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PTH-151 Improving Patient Care: Nurse-Led Therapeutic Paracentesis Service
  1. N Summers1,
  2. S Khalid2,
  3. T Patani2,
  4. C McEvoy2
  1. 1Gastroenterology
  2. 2NHS, Warrington, UK

Abstract

Introduction Warrington is home to more patients with a history of alcohol excess and chronic liver disease than the national average. In Warrington hospital we have a cohort of patients dependent on regular therapeutic abdominal paracentesis who traditionally were admitted via A&E. In the trust paracentesis can only be performed on the gastroenterology ward, and so awaiting transfer led to increased length of stay. Once admitted, patients would wait for consultant review and for a junior doctor to finish their ward work before inserting their drain, causing further delay in treatment. Following this we developed a protocol and training scheme to allow band 6 nurses to safely perform the procedure and co-ordinate admissions directly. The aim of this service was to improve access for patients who require regular paracentesis and reduce length of stay, whilst maintaining patient safety.

Methods The nurses who volunteered for training began with tutorials, then with demonstration and direct supervision by three gastroenterology consultants. The nurses observed 3 drains inserted by a consultant or registrar, then assisted for 3 procedures, and finally inserted drains themselves under direct supervision. The nurses were assessed at 10, 15, 20 and 25 drains using an assessment tool based on the Paracentesis DOPS assessment form used for doctors. Following this they were deemed competent to perform the task independently. We carried out a prospective audit of all patients involved and analysed the data after 9 months of the service being established. Mean length of stay was calculated using inpatient discharge letters. Patients who had issues not directly related to the insertion of their drain were discounted from the results.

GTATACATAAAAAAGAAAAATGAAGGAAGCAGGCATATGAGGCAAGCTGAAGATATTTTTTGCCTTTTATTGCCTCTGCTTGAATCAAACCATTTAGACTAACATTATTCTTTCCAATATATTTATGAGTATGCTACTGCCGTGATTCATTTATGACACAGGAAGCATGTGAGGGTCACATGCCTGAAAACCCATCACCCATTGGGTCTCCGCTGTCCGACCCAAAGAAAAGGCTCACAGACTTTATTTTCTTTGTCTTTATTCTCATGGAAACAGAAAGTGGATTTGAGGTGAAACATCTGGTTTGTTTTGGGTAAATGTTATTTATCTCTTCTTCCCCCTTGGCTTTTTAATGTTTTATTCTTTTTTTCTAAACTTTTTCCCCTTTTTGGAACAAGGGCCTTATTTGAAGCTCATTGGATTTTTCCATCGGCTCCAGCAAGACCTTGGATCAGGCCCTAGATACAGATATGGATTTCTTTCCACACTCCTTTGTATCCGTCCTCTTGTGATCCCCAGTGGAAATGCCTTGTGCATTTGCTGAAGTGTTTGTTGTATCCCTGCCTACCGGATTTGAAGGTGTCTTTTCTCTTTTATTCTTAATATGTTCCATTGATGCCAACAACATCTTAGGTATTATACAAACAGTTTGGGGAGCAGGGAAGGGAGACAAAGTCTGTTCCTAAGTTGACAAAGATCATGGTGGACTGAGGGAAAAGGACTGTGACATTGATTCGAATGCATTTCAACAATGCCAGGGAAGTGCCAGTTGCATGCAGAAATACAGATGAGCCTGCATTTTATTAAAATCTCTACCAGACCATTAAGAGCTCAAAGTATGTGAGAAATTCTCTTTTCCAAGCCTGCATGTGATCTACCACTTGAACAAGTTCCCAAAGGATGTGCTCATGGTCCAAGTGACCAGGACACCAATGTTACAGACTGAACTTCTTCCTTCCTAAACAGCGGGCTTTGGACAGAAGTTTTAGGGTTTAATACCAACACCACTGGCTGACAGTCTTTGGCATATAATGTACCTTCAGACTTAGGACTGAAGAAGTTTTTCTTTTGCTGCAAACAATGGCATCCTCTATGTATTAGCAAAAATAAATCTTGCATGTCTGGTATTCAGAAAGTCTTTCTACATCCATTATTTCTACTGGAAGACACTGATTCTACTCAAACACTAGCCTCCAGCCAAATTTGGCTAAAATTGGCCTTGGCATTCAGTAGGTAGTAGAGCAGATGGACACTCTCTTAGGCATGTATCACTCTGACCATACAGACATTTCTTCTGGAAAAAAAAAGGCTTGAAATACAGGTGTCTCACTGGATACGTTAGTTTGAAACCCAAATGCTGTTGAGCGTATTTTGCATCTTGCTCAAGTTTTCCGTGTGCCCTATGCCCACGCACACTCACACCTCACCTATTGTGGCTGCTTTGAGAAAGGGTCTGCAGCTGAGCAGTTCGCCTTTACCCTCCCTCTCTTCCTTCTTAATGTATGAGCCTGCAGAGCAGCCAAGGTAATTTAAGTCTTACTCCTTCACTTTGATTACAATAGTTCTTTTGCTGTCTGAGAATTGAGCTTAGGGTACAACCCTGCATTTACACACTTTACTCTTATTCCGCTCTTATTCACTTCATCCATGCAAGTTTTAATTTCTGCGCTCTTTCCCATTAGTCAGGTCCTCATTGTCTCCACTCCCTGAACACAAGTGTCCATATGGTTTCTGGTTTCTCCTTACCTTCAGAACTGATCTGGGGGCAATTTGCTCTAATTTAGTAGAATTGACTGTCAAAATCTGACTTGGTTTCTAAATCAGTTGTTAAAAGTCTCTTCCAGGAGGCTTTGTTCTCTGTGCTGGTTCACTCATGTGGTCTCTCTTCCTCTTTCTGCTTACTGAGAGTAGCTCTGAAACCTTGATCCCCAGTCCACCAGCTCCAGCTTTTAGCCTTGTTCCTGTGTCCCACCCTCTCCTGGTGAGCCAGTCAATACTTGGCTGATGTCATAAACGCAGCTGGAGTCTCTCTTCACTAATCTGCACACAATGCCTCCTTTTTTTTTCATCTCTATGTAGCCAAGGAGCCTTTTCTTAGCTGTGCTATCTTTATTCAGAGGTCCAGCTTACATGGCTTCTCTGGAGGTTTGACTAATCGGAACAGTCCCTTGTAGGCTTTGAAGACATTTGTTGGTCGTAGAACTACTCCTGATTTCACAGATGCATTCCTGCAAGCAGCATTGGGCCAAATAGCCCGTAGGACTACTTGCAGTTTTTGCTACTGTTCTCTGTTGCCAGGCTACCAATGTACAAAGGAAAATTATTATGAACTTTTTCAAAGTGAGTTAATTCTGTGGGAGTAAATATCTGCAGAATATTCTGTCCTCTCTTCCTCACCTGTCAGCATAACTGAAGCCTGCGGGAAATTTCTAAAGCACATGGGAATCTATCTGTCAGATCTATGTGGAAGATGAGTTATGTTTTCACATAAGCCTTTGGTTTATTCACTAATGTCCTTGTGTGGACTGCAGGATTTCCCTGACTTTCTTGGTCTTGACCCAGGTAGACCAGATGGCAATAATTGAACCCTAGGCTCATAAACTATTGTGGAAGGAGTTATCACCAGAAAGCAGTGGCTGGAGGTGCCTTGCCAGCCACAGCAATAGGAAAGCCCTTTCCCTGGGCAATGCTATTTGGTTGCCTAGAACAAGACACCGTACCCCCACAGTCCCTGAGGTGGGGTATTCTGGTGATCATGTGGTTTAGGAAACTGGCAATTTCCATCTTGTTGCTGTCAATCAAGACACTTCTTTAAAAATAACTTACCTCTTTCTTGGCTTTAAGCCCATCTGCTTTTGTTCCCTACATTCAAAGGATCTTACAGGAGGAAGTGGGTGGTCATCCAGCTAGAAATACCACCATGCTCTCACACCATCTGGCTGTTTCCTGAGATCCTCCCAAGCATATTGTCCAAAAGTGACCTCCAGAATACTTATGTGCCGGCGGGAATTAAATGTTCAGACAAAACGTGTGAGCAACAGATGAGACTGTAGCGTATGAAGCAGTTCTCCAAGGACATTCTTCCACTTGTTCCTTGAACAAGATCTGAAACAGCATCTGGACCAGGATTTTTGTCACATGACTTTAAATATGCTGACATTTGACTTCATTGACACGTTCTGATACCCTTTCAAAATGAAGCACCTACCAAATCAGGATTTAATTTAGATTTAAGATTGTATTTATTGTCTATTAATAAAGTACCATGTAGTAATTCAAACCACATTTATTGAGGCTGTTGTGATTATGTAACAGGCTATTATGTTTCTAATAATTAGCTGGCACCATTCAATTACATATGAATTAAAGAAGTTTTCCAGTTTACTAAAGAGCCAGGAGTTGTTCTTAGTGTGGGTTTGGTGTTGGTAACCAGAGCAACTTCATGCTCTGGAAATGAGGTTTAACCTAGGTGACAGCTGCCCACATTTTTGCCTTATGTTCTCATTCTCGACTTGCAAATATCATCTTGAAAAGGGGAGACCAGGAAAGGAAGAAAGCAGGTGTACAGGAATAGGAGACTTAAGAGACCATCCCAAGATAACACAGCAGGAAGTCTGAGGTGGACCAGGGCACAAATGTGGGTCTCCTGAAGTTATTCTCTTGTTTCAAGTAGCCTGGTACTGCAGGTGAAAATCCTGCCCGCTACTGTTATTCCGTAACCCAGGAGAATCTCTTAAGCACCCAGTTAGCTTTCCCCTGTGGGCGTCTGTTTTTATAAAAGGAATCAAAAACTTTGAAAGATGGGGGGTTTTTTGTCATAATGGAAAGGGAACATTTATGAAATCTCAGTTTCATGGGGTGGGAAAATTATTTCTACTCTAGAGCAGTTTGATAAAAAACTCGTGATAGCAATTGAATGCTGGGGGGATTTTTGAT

Results Since April 2015, a total of 114 drains have been performed in 25 patients. The majority of patients were male (76%). Interestingly we noticed two peaks in age distribution: the majority in the older age group 66–75 years (40%) which were more likely to have NAFLD aetiology; the younger group age 46–55 years (28%) and were shown to be majority ALD patients. We noted that in those elective patients admitted directly to the gastroenterology ward for nurse-led management, mean length of stay was less than 24 hours, compared with 4.5 days for the patients admitted via A&E. The latter was the path of all patients prior to April 2015. There have been no documented complications following any of the procedures performed by nurses.

Conclusion Therapeutic abdominal paracentesis in elective patients can be carried out safely by nurses, improves patient experience and drastically reduces length of stay. We feel this service has greatly improved the care of our outpatients with ascites and we would recommend implementation of this service in other trusts.

Disclosure of Interest None Declared

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